Burma: Clinton's visit should be measured in human rights improvement

The success of the US Secretary of State’s visit to Burma should be measured on whether the authorities respond immediately by undertaking bold and far-reaching human rights reforms, Amnesty International said in a statement today.
 
On Thursday, Hillary Clinton will begin a two-day visit to Burma, the highest-level visit by a US official in over 50 years.
 
Benjamin Zawacki, Amnesty International’s Burma specialist, said:

“Burma’s human rights situation has improved modestly in some respects but is significantly worsening in others.

“The US Secretary of State’s visit sets a clear challenge for the government to respond with bold and meaningful steps, including the release—once and for all—of every remaining prisoner of conscience, and ceasing atrocities against ethnic minority civilians”.
 
Burma has released at least 318 political prisoners this year, but more than a thousand remain behind bars, many of whom are prisoners of conscience.  Their release should not be, as several Burmese government officials have put it, part of a “process”, but should be immediate and unconditional.
 
In several ethnic minority areas, including in parts of Kayin, Kachin and Shan States where conflict has reignited or intensified over the past year, the Burmese army continues to commit human rights violations against civilians on a widespread and systematic basis. 

Benjamin Zawacki, said:
 
“Clinton should make it abundantly clear to the authorities that she expects nothing less than to see political prisoners freed and ethnic minority civilians protected.”
 
The US has long advocated the establishment of an international Commission of Inquiry into alleged war crimes and crimes against humanity against ethnic minority civilians in Burma.  Article 445 of Burma’s Constitution codifies immunity from prosecution for officials for past human rights violations. 

Previous Burmese governments successfully cited visits by foreign governments and international organisations as evidence of human rights progress or concessions to human rights concerns.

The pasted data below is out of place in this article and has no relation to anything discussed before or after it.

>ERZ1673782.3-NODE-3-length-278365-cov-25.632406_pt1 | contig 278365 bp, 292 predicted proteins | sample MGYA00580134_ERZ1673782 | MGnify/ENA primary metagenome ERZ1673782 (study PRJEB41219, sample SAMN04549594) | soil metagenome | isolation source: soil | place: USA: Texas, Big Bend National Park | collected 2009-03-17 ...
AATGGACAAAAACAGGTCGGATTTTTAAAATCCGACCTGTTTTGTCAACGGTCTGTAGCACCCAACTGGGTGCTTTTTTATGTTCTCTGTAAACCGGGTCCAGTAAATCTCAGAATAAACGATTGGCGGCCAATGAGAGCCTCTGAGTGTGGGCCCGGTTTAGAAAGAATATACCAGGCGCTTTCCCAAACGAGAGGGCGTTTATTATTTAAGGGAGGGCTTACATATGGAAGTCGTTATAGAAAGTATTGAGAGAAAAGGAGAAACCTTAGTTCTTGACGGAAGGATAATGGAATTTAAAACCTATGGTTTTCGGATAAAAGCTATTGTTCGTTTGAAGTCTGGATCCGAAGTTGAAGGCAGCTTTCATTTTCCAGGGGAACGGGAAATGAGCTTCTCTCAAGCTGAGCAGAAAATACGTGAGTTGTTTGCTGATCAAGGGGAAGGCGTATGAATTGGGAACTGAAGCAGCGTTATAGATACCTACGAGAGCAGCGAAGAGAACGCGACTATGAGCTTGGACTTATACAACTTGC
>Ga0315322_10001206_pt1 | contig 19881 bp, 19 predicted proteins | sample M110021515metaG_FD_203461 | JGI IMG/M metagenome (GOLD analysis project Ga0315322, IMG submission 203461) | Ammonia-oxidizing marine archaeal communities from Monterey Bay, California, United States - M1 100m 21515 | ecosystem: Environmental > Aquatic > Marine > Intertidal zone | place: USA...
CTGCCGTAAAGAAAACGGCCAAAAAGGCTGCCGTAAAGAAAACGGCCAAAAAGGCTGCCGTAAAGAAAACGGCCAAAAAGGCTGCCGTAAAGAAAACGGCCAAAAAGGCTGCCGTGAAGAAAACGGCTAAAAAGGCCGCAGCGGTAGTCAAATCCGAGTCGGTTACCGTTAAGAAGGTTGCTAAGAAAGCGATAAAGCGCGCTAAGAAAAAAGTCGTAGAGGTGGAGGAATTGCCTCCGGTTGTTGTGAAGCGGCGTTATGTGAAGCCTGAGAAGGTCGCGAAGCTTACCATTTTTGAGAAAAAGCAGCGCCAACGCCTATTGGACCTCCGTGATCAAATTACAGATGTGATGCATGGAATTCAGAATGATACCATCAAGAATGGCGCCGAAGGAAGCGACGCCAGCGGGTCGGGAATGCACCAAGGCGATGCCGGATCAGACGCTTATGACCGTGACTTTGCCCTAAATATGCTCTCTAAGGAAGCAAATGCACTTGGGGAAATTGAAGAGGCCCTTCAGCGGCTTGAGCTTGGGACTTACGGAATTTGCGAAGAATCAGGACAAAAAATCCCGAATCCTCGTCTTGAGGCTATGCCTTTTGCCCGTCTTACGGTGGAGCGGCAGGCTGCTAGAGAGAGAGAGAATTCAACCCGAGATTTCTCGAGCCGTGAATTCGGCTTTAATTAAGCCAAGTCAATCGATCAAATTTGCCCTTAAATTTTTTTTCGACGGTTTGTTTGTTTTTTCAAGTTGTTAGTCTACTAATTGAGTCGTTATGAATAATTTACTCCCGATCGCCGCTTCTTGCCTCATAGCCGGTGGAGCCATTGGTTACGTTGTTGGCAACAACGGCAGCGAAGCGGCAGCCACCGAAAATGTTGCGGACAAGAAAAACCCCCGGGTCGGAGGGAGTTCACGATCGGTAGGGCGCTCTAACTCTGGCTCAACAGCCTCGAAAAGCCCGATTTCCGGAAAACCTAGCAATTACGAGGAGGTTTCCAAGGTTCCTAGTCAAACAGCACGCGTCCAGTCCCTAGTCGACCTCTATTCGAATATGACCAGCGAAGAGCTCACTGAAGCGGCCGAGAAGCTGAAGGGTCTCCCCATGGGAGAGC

Benjamin Zawacki, said:

“Clinton should reiterate the US’s commitment to accountability in Burma through an international commission if the authorities do not draw a line under decades of impunity.

“The US must not allow Burma to mischaracterise Clinton’s visit as a reward, rather than a challenge.  The US is taking a gamble, but much of the outcome rests on its own insistence on human rights progress in Burma.”

Background on political prisoners

There is debate over how many political prisoners are actually being held in Burma, and over the definitions of political prisoner and prisoner of conscience.
 
Ko Ko Hlaing, a senior political adviser to President Thein Sein, was reported on 19 October as saying that there were “about 600” remaining prisoners of conscience in Burma. But in an interview with the Irrawaddy magazine eight days later, he conceded that he did not “have exact figures.”  There are significant differences between the government’s figures for prisoners of conscience and those put forward by some opposition groups.
 
Ko Ko Hlaing also said that differences may "depend on how people define prisoners of conscience and ordinary prisoners”. 
 
On 21 November, Burmese President Thein Sein was quoted by the Democratic Voice of Burma as recently saying that: “There are a lot of people in prison for breaking the law, so if we apply the term [‘prisoner of conscience’] to just one group, then it will be unfair on the others.” 
 
Amnesty International has previously expressed concern that many political prisoners—some of whom are members of armed opposition groups—may be classified as ‘common criminals’ in the country’s extensive prison system.
 
Amnesty International has called on the government to clarify who they classify as political prisoners, by convening a panel to reconcile differences in numbers and definitions.  In order to ensure that all political prisoners are identified, Burmese authorities should include the National League for Democracy in such a panel and seek and receive help from the United Nations

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